10 most pressing issues in sports medicine

Orthopedic Sports Medicine

Sports medicine can be equally rewarding for athletes and sports medicine providers, but it is not without its challenges. From dealing with the media, to dealing with the team, to treating an injured athlete who could possibly rush recovery, sports medicine providers have a series of hurdles to overcome.

Here are 10 of the most pressing issues in sports medicine.

1. Brain trauma: The most pressing issue in sports medicine is brain trauma. Affecting all sports, the full effect of brain trauma is still making its long-term consequences felt. Congressional hearings have been called surrounding concussions, along with several investigations into the concussion issue with seemingly little to no progress made.

As for the players, chronic traumatic encephalopathy and the fact that it is difficult to diagnose continues to devastate the ranks of retired players. The neurodegenerative disease, linked to repetitive head impacts, causes cognitive dysfunction as well as mood and behavior disorders, according to a study in Brain.

2. Torn UCLs in MLB: Ulnar collateral ligament tears have devastated all levels of baseball. From youth athletics to the MLB, tearing a UCL continues to derail careers with no solution in sight. Although for partial UCL tears, primary care is emerging as a viable alternative to Tommy John, cutting rehabilitation times in half. A full tear requires a year-long recovery process and a scar that lasts a lifetime.

3. Torn ACLs in the NFL: Anterior cruciate ligament tears are as devastating for the NFL and youth football as UCL tears are for MLB. Although they take a backseat to concussions and head trauma, the San-Diego Union-Tribune is calling the steady and consistent rash of ACL injuries an unpreventable epidemic.

4. Overuse in youth athletics: The allure of playing sports professionally can cause young athletes to want to play a sport year round, putting their health at risk. The American Medical Society for Sports Medicine has adopted the stance that no child should be in one sport year round, and it urged parents to implement and enforce mandatory periods of rest or to encourage second sport specialization to greatly reduce the injury risk single-sport specialization carries.

5. Stem cells and regenerative medicine: Misusing regenerative medicine continues to be a problem in the sports medicine industry. In August 2017, the FDA released a statement announcing its intent to increase oversight of stem cell use, after several "unscrupulous actors" were marketing and performing regenerative medicine treatments for indications they had not yet been approved for. The FDA is attempting to protect the public and sports medicine patients from treatments that have yet to be proved safe or effective.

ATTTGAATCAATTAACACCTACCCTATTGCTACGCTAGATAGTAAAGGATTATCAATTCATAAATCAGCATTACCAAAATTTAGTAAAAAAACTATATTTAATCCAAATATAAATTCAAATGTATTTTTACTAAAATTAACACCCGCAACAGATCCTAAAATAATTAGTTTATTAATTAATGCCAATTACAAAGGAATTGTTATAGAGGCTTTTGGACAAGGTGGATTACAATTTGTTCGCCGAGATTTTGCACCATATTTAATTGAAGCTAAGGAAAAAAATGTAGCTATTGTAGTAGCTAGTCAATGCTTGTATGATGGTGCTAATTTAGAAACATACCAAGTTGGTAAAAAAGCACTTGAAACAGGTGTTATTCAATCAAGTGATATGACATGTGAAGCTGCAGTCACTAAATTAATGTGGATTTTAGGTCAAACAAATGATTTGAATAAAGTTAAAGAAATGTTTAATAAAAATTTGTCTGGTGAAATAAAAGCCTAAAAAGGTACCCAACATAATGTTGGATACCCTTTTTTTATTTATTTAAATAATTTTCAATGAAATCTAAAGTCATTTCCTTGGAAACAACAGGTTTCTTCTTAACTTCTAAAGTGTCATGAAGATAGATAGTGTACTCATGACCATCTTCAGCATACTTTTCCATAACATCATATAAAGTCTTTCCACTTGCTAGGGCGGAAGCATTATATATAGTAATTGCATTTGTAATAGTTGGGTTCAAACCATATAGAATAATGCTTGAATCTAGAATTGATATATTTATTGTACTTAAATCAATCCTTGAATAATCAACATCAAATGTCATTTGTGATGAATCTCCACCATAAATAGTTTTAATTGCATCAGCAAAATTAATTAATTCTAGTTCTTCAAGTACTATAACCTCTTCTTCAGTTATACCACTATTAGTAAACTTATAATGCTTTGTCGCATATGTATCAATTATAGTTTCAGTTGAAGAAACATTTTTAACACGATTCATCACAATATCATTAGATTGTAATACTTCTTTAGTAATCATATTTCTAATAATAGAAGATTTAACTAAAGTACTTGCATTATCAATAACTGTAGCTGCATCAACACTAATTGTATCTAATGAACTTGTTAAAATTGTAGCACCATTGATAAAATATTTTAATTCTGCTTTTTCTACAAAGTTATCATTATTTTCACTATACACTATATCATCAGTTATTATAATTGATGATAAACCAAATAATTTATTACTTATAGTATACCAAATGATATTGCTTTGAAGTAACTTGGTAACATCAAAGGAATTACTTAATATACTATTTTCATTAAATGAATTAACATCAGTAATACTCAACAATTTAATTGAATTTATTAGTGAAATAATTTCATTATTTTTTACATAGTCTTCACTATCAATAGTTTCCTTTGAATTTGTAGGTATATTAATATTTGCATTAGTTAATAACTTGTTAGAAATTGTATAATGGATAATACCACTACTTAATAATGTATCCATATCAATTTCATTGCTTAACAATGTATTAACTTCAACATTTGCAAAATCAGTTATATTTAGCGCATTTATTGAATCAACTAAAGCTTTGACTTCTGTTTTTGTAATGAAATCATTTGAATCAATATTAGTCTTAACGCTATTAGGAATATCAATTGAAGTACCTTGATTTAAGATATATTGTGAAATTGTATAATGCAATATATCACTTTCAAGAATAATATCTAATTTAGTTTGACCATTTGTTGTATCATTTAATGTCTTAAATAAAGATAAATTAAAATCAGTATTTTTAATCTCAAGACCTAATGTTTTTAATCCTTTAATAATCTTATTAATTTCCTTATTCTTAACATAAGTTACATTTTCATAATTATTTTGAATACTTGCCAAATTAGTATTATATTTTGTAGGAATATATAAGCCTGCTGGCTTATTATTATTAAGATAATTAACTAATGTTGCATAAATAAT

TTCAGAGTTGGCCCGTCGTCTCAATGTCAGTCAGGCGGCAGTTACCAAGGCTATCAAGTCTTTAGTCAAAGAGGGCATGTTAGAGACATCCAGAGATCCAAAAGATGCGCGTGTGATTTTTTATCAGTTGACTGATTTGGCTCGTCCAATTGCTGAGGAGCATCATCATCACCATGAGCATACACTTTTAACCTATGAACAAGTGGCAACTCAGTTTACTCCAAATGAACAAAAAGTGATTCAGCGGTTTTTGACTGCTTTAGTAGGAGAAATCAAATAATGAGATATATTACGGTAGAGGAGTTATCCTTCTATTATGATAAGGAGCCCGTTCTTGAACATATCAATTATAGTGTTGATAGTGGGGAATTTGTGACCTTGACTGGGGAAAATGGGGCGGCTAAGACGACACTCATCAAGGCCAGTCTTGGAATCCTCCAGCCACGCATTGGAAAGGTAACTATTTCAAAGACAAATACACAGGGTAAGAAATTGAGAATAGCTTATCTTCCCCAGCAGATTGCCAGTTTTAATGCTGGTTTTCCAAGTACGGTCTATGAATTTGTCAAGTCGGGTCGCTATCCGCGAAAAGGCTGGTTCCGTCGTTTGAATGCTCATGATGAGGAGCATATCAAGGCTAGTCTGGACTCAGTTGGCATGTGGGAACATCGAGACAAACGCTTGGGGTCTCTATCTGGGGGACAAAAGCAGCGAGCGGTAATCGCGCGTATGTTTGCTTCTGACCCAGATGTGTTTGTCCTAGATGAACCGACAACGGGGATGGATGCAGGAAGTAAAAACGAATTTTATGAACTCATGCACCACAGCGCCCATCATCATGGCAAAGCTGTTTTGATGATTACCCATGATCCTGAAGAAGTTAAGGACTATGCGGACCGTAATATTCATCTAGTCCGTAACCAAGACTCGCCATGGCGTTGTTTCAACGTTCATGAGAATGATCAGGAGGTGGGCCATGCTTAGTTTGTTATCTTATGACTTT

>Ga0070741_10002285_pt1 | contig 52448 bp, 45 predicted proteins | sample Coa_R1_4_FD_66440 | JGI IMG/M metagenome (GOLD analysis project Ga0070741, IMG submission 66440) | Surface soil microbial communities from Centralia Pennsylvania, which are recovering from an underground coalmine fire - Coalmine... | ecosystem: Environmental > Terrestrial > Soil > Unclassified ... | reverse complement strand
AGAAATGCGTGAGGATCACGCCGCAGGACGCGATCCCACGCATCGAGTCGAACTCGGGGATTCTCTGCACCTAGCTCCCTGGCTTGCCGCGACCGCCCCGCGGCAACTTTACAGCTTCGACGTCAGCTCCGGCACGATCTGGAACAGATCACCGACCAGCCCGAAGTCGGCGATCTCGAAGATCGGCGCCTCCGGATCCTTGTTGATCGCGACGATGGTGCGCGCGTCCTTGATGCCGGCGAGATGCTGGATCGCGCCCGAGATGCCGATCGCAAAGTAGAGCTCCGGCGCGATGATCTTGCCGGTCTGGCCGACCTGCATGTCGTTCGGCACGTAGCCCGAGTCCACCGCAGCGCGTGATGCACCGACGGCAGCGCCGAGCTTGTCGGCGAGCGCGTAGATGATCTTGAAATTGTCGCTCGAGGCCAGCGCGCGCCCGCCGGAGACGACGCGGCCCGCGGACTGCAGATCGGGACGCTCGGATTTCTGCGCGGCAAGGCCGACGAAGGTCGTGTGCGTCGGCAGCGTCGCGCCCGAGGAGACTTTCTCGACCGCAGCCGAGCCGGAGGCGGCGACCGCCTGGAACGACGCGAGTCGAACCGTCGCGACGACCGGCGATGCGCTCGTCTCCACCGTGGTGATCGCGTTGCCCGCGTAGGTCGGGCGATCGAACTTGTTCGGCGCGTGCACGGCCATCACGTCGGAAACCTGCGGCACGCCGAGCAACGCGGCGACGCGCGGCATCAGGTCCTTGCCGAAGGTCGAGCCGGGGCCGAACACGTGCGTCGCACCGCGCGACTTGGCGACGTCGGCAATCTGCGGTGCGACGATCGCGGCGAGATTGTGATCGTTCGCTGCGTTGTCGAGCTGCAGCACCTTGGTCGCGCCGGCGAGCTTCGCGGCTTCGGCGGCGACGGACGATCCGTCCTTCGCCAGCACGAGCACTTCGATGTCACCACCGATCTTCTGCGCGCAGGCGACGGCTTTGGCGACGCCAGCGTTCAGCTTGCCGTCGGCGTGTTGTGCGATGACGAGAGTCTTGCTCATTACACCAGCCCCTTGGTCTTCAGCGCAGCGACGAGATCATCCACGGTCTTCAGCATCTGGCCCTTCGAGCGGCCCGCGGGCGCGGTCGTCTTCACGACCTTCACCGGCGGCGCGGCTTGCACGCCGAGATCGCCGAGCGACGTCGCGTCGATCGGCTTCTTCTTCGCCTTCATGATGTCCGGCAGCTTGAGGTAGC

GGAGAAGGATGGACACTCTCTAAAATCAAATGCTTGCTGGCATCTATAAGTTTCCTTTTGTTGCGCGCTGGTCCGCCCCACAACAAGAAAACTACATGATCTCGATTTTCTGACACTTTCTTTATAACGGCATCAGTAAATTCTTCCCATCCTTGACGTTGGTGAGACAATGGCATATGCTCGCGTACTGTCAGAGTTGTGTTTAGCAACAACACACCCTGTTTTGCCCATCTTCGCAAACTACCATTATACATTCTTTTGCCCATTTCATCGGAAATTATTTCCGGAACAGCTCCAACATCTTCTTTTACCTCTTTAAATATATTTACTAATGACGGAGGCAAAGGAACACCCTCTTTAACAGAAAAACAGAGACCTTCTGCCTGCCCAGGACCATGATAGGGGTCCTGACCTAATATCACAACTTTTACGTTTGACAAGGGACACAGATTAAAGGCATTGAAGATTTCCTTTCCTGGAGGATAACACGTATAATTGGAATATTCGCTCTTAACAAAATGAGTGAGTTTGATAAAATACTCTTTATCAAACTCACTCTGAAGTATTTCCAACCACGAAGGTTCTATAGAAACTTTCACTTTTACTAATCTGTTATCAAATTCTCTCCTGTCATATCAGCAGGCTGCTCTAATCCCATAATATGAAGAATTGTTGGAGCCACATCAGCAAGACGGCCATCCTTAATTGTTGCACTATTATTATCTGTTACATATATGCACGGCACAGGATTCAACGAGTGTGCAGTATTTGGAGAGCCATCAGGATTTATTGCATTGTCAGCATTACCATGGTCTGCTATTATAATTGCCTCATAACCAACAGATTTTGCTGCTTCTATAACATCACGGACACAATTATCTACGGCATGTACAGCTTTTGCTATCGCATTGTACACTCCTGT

6. Opioid alternatives: Sports medicine is not immune to the opioid crisis. While representing only 4.6 percent of the world’s population, Americans consume 80 percent of the worldwide opioid supply. A recent CDC study shows with an initial 10-day prescription, about 20 percent of individuals become long term opioid users. In a Becker's Spine Review piece, Huaiyu Tan, MD, PhD, of Gulf Breeze, Fla.-based Andrews Institute for Orthopaedics & Sports Medicine, attempts to use opioids as a last resort. To do this, Dr. Tan is brought into the treatment plan at an early stage, where he warns patients of the risk of opioids and then works with them to develop a treatment plan that will help them recover without opioids.

7. Playing through injuries: The glorification of athletes playing while injured in sports media is one of the most troubling issues in the sports medicine arena. Players are lauded by the media and the fans for playing injured, when all they're doing is putting themselves at further risk for injury. For example, Detroit Tigers 1B Miguel Cabrera recently made headlines after saying, "He was done playing hurt." MLive criticized Mr. Cabrera's actions saying it was "unfair to Tiger fans who've supported him."

8. Patient confidentiality: Sports medicine physicians, who treat professional athletes and serve as official team physicians, differ from other orthopedic surgeons with regard to the privacy and ethical ramifications that come with the job. According to a study, published in The American Journal of Bioethics, team physicians have multiple factors to consider when delivering care. They must keep the best interests of the team in mind, while still providing top-notch care. Then they must respect their patient's privacy wishes despite the prying sports media.

9. Work-life balance: While only 34 percent of orthopedic physicians report feeling burnt out, Naples, Fla.-based Bluetail Medical Group's Luga Podesta, MD, offered advice to new sports medicine physicians about managing the time commitment of sports medicine. In a Becker's Spine Review piece, he said the profession requires you to be available for games and for the players, trainers and coaches whenever needed. He urged all new physicians to make sure they have the drive to be part of team.

10. Burnout: The demands of sports medicine can be particularly taxing because the intense sports season increases the potential for burnout. Andrews Institute for Orthopaedics & Sports Medicine's Juliet DeCampos, MD, offered advice to combat this, saying sports medicine providers need a passion for the sport. She said, "Be a student of sports — not just football and baseball, but all sports possible. Be passionate about sports. Read Sports Illustrated and ESPN Magazine, watch obscure sports and read the sports pages. My time as a sports journalist helped me to "talk the talk" with athletes so I had more credibility as a sports physician. Understanding sports training and mechanics allowed me to be more focused on helping the athletes go back to their specific skills and game."

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